And that’s pretty critical for me. Because several times each day I need divine help. It happens like this. Here’s that person who irritates me. God, give me patience. Here’s someone asking for help. God, what do I do? I feel like an idiot. God, help me believe in myself. What a beautiful day. God, help me be grateful. God surrounds us each moment of our lives. In this week’s Gospel, Jesus told his disciples to recognize that and rejoice. We all want close friends willing to hang out with us. Some of us have them. Some don’t. But we all have a best friend in God, who is always trying to shape us, help us, respond to us.
Here’s a challenge: Pray always, or without ceasing, this week. Make an effort to remember that God walks with you at all times, down every school hallway, across every practice field, through every mall, and across every street. Talk and listen to God throughout the day. In other words, just hang out together.

Journal: Has this reflection of the Gospel changed your thinking about prayer? What was your previous idea about prayer and praying? What insights have you gained from this week’s Gospel – how will you now approach prayer differently? Be specific.

Thursday, October 14, 2010

Thanks RCIA for coming through again with your giving spirit and action for those in need!

Got food? The RCIA group along with family and friends gathered on Sept. 26 to prepare and present dinner to the homeless at the Lighthouse Outreach Center in Waipahu. The feast consists of hot dogs, hamburgers, salad, chips and pumpkin pie. After serving, the group dined and fellowshipped with guests. If you, your family, or a group would like to volunteer, our parish plans, prepares, and serves dinner every last Sunday of the month. Sign ups are located on the bulletin board in the worship area. This is a great way to serve our community, our church, and our Lord, Jesus Christ! (Reported by Marlene Tamayo-Ishikawa; photo by Jamie Malignasay)

Wednesday, October 13, 2010

Confirmation I and II: October 10, 2010: The Twenty-eighth Sunday in Ordinary Time – Read the Gospel: Lk 17:11-19

Journal: How did you live out last week’s Gospel message? What was tough? What was rewarding?

I know a young man who started high school sure he wouldn’t fit in. He remembered how kids made fun of him in junior high. He remembered they always chose him last for teams. He felt so out of place there that he doubted he’d fit in anywhere. I wish he was rare. But there are many teens that feel like outcasts. They find it hard to fit in with friends because of weight, acne, insecurity, the wrong clothes … the list goes on. You might feel that way now.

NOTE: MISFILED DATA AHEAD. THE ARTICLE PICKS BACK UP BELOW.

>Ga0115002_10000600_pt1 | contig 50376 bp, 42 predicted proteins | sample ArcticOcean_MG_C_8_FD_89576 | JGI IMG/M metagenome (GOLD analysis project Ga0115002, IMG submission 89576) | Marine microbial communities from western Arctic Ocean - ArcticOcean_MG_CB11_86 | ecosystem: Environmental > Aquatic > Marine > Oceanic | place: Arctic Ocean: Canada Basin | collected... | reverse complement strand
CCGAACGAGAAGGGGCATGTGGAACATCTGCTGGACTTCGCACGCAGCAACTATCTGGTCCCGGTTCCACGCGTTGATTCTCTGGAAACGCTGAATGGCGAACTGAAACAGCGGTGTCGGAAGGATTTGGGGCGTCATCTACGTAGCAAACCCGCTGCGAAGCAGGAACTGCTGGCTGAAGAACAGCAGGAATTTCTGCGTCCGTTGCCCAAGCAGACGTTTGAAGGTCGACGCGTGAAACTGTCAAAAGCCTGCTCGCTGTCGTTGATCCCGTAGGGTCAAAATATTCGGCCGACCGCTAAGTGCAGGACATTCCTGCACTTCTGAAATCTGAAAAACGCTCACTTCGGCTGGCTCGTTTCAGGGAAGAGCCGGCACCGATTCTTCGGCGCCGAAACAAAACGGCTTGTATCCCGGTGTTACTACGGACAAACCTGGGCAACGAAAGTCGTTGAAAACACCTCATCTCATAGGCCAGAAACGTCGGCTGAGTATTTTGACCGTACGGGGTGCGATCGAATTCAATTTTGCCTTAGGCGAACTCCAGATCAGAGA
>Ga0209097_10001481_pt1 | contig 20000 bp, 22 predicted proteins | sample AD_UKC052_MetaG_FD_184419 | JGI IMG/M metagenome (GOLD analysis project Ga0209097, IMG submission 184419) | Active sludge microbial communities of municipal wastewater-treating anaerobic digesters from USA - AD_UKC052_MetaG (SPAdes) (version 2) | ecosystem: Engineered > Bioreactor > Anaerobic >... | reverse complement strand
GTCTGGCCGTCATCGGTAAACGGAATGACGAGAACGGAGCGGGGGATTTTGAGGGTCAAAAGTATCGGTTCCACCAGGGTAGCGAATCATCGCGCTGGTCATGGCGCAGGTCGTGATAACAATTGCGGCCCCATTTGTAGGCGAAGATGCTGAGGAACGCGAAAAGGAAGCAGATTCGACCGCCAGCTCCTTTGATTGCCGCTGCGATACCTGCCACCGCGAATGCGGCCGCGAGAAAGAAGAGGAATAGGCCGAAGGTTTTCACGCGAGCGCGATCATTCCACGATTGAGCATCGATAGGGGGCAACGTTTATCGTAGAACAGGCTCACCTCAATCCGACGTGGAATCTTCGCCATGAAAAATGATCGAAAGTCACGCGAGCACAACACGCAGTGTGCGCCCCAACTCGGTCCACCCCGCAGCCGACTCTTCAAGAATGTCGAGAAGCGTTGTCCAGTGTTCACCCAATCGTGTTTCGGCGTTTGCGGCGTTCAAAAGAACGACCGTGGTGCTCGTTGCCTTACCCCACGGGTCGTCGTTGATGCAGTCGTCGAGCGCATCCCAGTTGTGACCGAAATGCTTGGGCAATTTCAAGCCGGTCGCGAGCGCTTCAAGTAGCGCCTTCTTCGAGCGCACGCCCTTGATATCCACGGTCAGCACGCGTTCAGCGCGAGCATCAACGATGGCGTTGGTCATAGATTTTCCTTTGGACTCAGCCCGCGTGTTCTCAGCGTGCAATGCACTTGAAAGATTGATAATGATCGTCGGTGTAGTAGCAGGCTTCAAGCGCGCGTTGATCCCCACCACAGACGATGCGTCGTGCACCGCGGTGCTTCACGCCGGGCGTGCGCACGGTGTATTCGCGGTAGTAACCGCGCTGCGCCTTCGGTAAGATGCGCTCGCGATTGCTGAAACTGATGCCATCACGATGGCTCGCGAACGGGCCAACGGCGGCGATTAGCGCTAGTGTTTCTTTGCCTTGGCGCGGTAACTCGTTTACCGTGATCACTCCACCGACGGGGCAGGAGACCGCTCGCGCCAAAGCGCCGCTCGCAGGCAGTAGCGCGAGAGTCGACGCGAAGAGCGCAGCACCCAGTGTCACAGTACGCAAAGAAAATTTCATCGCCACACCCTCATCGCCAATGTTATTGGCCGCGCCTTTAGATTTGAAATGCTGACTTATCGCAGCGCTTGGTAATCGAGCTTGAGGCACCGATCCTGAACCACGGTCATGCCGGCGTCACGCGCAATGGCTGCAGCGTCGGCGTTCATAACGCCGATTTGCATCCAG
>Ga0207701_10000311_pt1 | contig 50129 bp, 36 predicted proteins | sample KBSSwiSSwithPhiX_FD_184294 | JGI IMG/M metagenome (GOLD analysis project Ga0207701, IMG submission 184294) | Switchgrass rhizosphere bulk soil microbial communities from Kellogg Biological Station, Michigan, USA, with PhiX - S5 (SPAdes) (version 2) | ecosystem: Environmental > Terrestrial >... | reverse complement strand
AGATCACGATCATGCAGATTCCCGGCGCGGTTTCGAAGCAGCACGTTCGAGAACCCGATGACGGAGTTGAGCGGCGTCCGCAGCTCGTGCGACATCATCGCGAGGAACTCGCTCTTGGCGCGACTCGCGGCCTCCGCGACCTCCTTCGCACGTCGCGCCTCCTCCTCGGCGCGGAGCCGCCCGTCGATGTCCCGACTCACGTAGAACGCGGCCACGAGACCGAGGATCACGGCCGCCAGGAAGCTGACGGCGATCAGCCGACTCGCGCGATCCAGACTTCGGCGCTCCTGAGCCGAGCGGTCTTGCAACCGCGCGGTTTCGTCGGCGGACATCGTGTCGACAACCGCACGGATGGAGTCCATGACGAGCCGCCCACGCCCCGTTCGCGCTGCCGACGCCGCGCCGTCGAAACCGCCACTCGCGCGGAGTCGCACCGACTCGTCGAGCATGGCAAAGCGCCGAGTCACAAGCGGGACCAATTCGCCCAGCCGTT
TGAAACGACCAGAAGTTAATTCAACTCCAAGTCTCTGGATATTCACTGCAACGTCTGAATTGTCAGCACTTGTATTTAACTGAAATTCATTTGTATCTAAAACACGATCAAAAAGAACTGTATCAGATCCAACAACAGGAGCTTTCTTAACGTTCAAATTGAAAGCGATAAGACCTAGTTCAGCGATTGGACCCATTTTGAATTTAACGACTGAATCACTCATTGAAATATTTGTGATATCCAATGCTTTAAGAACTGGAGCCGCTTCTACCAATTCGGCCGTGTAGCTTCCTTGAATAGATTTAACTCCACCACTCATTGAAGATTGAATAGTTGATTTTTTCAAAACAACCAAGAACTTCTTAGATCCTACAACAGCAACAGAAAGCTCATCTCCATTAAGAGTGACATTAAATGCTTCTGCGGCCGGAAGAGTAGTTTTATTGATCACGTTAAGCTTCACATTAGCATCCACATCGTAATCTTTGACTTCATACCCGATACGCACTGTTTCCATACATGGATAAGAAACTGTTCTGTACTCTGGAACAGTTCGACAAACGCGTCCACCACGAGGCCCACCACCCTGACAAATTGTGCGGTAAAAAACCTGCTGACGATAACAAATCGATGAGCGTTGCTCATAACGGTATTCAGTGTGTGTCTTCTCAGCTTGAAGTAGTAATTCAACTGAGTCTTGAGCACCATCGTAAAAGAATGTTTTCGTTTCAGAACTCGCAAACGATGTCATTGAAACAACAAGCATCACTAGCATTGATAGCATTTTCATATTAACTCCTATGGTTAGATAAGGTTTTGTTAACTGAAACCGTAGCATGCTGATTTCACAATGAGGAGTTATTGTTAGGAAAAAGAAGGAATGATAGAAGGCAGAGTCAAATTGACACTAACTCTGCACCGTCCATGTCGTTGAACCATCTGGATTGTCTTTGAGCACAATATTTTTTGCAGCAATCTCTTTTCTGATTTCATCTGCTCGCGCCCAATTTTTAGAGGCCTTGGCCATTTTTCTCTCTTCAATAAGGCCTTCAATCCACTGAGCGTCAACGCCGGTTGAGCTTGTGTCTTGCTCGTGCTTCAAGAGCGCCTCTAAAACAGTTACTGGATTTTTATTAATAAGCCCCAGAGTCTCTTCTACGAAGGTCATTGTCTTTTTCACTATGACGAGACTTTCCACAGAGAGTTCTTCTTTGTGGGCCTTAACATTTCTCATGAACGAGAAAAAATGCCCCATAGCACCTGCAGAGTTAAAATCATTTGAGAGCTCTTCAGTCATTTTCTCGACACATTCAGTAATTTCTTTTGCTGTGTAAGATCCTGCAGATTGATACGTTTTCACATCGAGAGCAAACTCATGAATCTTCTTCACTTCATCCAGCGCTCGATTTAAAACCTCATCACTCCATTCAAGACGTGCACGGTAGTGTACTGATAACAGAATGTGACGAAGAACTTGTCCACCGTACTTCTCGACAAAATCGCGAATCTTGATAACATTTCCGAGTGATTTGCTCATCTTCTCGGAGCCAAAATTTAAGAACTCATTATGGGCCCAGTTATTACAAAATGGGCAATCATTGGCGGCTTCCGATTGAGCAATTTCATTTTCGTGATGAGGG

That’s why this week’s Gospel is so important. The Samaritan leper was a double outcast. First, he was a leper. Leprosy in the Gospel isn’t the disease that causes limbs to decay. It caused flaky or scaly skin. The Jewish religious laws told Jewish people to avoid contact with people who had it or appeared to have it. The Samaritan was also outcast because of his ethnic background. Many Jews rejected Samaritans because they descended from Jews who married non-Jews.
Notice how Jesus reacted to those outcasts. He stopped, noticed their pain, and healed them. That means they could now fit in. People would welcome them. Care about them.
Also notice that the Samaritan was the only one who returned to thank Jesus. Jesus took note that only this “foreigner” seemed grateful.
The point for us?
First, if you feel like you don’t fit in anywhere, call out to Jesus for help like the lepers in the Gospel. Call out through prayer. Call out by talking to an adult who you trust. Call out by getting involved in serving other people who suffer. You’ll find that he’ll answer your prayers. You’ll find a place to fit in and friends who care.
Second, Jesus points out that the Samaritan, the double out-cast, shows more faith than anyone. That means we all need to respect and learn from the people we think don’t fit in.

Journal: Have you ever felt like an outcast or reached out to someone who felt that way? Talk openly about it. How did you feel? What happened? What did you do in your situation? Looking back, what would you have done or said differently? Be specific.

Sunday, October 3, 2010

Something to think about

1 Prayer is not a "spare wheel" that you pull out when in trouble, but it is a "steering wheel" that directs the right path throughout.

2 Do you know why a Car's WINDSHIELD is so large & the Rearview Mirror is so small? Because our PAST is not as important as our FUTURE. Look Ahead and Move on.